Mahatma Gandhi is credited with reviving the old processes of hand spinning and hand weaving as part of the freedom movement of India. It was a strong political tool used to assert self-sufficiency by a nation under colonial, draconian laws on textile. Khadi was linked to the concept of ‘Swadeshi’ (Made in India), where Gandhi believed that by choosing to make and wear handspun, handwoven cloth; a source of livelihood for millions of weavers across India, over machine-made textiles from Manchester, would bring power back into the hands of the villagers and build self-reliance. The spirit of Khadi became synonymous with ‘plain living and high thinking’. Khadi is handwoven cloth in cotton, silk or wool depending on the climate of the region. It is environment friendly and suitable for all seasons. There is a huge movement in India even today to support the many weavers and craftsmen sustaining on Khadi.
Hand-woven textiles and sarees, home-embroidery & craft form an important cottage industry. From meeting weavers to indigenous communities, known for their immense creativity, unbound imagination, untiring spirit and who are the true custodians of an overwhelming variety of soulful crafts, this section provides a glimpse of Indian textiles.
Ajrakhpur – Ajrakh Block Printing
The Ajrakh block printing tradition is known for its complex, yet elegant symmetry of geometric patterns. Ajrakh means “Aaj-ke-din-rakh” in Hindi, that would be ‘keep it for a day’ in English. It is also said that the name perhaps originates from “Azraq”, the Arabic word for ‘blue’, the predominant colour in Ajrakh whose specimens were found as far away as Egypt and Babylon who enjoyed great trade ties with India.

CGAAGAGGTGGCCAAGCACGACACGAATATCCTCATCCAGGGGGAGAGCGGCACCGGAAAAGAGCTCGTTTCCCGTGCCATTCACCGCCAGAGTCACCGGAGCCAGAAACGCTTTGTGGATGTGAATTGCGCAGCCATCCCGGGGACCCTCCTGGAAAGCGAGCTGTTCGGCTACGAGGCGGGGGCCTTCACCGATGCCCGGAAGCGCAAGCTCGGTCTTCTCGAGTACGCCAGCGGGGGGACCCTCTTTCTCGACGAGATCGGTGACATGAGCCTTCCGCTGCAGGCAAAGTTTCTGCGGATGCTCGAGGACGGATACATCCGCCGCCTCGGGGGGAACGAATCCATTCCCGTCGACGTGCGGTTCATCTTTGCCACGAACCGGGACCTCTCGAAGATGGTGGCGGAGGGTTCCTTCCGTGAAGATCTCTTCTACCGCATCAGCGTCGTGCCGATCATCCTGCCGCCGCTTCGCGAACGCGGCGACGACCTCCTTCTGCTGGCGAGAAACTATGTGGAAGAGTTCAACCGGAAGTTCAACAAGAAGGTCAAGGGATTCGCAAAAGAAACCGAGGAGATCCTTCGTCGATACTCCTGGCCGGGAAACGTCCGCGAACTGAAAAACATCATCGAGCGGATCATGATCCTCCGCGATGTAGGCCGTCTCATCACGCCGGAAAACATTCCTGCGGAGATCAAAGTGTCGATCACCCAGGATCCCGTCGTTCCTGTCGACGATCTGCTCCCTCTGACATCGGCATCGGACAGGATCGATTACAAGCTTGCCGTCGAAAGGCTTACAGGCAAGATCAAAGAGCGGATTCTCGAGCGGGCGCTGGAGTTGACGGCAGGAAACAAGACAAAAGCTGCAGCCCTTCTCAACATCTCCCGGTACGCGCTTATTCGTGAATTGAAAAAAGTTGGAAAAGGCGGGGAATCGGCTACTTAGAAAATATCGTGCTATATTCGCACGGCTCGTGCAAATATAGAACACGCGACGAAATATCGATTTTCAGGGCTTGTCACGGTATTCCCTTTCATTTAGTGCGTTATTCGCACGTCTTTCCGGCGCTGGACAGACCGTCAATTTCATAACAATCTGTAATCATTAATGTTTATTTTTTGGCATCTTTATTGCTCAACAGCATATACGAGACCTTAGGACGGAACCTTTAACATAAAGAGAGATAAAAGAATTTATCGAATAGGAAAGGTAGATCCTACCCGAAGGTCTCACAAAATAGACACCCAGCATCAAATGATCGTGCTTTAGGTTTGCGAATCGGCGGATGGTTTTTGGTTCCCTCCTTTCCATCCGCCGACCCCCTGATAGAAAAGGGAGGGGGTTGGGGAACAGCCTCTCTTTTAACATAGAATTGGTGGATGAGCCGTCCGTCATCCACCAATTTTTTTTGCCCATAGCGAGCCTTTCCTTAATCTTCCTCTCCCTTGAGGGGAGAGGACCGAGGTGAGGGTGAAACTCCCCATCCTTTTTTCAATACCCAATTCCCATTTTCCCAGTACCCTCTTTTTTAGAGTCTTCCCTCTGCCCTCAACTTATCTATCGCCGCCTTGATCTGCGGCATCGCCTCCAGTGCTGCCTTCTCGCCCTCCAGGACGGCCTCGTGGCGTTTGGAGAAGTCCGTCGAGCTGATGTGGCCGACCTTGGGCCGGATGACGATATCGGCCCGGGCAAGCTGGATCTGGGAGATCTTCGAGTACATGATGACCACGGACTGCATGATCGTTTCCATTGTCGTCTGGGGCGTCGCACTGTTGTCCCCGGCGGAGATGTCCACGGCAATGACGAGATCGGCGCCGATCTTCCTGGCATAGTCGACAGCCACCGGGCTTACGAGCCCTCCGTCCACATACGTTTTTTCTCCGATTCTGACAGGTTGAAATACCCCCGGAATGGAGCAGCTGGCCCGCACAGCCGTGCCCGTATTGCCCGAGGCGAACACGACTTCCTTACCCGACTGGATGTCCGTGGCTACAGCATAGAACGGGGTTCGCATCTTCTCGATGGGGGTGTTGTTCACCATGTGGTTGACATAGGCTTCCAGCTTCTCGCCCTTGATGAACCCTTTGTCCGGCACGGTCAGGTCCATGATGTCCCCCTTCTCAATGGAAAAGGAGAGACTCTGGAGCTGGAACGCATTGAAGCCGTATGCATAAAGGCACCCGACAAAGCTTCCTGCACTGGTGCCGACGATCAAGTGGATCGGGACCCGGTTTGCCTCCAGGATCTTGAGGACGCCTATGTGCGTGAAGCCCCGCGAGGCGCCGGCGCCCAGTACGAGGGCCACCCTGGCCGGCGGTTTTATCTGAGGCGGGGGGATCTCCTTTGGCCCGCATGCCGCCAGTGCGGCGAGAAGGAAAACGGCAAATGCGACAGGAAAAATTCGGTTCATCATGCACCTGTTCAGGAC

Get to know about the laborious journey of Ajrakh which involves a sixteen step process of washing, dyeing, printing, and drying in an Ajrakh Block Printing Workshop with a master artist.
Udaipur – Perfectly Handmade
The Sikligars of Udaipur are custodians of a rare art of inlaying swords, daggers, shields and other weaponry with gold and silver called Koftgari. This exquisite art came with the Mughals to India. It is fascinating to watch Koftgari artists beat hair-thin gold and silver wires with their deft hands and fine tools to create designs which almost looks like embroidery on metal.
Visit the homes of artisans in Udaipur and Meet Textile & Other Artists to witness, understand, and appreciate the subtle nuances of these art forms unique to Udaipur.